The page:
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Tools of trade: The five P's of retail


Willis Qualheim, owner of Qualheim True Value in Shawano, Wis., was in a local Subway restaurant when he overheard a young, enthusiastic employee saying she wished she could work more hours. Qualheim gave the woman his card and encouraged her to apply for a job at his store.

“You should always be looking at possible associates to come to work for you,” said Qualheim, who employs 45 people at his 50,000-sq.-ft. store. “If I see someone somewhere who’s doing a super job, I will plant the seed with that person that if he or she is ever looking for a new job, come and see me.”

This was one of several tips Qualheim shared with fellow True Value retailers during the Best Practice Conference that kicked off the spring market in New Orleans. True Value had a speaker for each of the Five Ps of retailing that CEO Lyle Heidemann has often referred to as a recipe for success: People, Promotion, Price, Product and Place.


Qualheim spoke about the importance of scheduling employees to work during the busiest times of the day, rather than by standard shifts. He spoke about hiring according to attitude, rather than expertise. Before being hired, every potential Qualheim True Value employee must undergo an online personality assessment -- a good indication of how that person might interact with others, Qualheim said. Prospective employees also go through a background check and, if hired, a 90-day probationary period.

“A lot of it concerns customer service skills, selling skills and ‘dealing with people’ sort of skills,” he said. “In this day and age, I think it’s critical to develop people skills to a much higher level than in the past. A customer can buy stuff anywhere: you have to make them want to come back to your establishment, and that’s done with great customer service.”


When Shawn Clifford and his family opened a True Value hardware store in Bethel, Conn., a little less than two years ago, he had a lot of work to do to build up a strong customer base. Growing up around the hardware business, Clifford has always believed strongly in promoting the store.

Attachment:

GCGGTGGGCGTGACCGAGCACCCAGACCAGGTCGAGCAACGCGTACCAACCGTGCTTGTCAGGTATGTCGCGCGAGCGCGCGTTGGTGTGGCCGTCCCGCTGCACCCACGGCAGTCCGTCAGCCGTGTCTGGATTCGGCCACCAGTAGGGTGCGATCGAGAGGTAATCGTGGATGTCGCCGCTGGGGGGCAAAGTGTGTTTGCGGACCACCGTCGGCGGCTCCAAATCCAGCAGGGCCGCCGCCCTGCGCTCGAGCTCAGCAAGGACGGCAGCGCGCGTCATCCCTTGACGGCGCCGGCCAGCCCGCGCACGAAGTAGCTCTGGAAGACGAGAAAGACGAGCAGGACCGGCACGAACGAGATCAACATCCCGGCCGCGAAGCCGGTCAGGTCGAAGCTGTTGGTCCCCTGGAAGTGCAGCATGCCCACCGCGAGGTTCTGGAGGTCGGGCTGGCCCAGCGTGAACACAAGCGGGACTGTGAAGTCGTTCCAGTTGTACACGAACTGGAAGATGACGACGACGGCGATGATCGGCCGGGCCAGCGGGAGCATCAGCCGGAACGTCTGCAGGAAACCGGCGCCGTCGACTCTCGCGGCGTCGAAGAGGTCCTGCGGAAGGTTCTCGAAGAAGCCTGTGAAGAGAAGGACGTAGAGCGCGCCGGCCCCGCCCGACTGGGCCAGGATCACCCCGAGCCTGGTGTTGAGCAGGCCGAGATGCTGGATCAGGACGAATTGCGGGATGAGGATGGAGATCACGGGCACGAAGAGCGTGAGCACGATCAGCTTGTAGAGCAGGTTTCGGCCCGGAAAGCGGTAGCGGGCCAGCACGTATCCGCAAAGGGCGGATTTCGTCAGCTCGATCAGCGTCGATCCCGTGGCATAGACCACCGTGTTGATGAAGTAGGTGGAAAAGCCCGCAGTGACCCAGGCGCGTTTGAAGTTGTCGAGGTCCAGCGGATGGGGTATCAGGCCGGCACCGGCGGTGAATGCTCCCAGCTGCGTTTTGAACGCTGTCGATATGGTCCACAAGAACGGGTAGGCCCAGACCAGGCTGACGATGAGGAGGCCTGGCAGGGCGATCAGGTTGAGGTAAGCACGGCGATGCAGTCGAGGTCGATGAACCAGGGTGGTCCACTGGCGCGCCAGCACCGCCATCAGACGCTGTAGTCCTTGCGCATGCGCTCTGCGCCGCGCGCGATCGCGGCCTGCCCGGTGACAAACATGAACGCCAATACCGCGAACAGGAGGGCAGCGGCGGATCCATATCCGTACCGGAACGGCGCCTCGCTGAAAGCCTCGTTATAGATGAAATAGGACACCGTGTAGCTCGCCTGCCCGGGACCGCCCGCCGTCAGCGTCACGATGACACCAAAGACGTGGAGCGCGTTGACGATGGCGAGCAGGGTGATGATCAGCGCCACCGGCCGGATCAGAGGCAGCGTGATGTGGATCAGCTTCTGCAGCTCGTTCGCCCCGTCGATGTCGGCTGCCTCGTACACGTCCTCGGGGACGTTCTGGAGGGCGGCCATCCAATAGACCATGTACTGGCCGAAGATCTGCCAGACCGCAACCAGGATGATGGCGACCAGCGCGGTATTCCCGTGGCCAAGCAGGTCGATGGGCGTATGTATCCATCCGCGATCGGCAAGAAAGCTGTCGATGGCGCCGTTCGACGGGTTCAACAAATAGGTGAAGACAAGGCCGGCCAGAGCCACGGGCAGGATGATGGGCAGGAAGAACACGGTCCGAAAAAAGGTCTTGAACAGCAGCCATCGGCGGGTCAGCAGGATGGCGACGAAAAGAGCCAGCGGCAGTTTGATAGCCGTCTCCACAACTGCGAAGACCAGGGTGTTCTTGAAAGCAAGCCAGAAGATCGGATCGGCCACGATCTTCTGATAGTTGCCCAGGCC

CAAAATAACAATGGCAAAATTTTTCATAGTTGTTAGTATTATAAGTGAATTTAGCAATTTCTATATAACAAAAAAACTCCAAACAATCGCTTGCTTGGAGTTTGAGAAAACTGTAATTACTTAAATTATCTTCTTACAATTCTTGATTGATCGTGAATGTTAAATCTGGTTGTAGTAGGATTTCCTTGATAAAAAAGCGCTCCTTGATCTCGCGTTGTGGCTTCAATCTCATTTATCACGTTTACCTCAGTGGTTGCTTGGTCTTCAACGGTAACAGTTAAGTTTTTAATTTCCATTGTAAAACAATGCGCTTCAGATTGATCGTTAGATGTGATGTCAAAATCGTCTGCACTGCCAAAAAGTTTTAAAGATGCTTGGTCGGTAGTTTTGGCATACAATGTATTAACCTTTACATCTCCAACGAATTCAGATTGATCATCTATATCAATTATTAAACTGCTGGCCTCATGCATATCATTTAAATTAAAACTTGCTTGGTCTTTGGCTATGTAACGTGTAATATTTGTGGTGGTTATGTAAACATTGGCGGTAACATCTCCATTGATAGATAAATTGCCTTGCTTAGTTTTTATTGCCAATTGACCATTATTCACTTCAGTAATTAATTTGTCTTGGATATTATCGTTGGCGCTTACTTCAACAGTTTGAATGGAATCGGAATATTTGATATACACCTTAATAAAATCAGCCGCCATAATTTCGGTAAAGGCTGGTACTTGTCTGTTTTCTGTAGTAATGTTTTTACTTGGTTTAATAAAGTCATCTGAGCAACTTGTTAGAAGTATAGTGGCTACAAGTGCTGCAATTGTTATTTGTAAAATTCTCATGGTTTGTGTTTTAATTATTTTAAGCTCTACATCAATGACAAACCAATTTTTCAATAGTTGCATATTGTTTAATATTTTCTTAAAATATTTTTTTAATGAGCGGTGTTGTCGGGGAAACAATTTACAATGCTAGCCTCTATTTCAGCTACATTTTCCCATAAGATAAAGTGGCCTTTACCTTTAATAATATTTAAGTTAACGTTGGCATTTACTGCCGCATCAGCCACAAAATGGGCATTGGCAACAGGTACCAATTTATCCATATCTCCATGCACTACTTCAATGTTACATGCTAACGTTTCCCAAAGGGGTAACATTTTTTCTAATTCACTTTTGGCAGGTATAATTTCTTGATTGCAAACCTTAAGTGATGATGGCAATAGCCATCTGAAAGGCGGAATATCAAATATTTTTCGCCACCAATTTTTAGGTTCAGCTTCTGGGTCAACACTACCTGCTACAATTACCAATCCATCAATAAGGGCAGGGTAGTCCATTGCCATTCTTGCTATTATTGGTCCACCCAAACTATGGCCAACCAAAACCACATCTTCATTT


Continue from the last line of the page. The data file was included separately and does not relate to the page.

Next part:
“A lot of people think circulars are just going to bring out the bottom feeders, and there certainly is that element,” Shawn Clifford said. “But here, they have driven traffic and sales of non-sale items.”


The Cliffords have worked hard to build up their True Value Rewards member base, signing up more than 7,700 people since the store opened in August of 2007. In fact, 64% of transactions in 2008 were on True Value Rewards cards. This makes it easier to customize the marketing plan, Clifford said.


To the top-spending 20% --  a group that spends at least $30 per visit -- the store offers a $10 off $40 coupon. The next 30% receive a $5 off $25 coupon.


Clifford is also going to do True Value’s “buy one gallon, get one gallon free” paint promotion over Memorial Day weekend. Although the 8,300-sq.-ft. store does a decent paint business with consumers, he believes they might be able to attract some professionals with this offer. But that remains to be seen.

“We don’t expect everything to work, but you can’t now until you try,” he said.




Steve Bachmeier, owner of Belgrade True Value, a 25,000-sq.-ft. store in Belgrade, Mont., believes the challenge for every store is to carry the right mix of products in the right amounts, while minimizing carrying costs. To accomplish that, he makes inventory planning a priority and tries to maximize inventory productivity.


Part of this is analyzing and understanding the sales data, which means measuring A, B, C, D and X items as a percent of inventory, and then looking at key performance indicators like gross margin and inventory turns.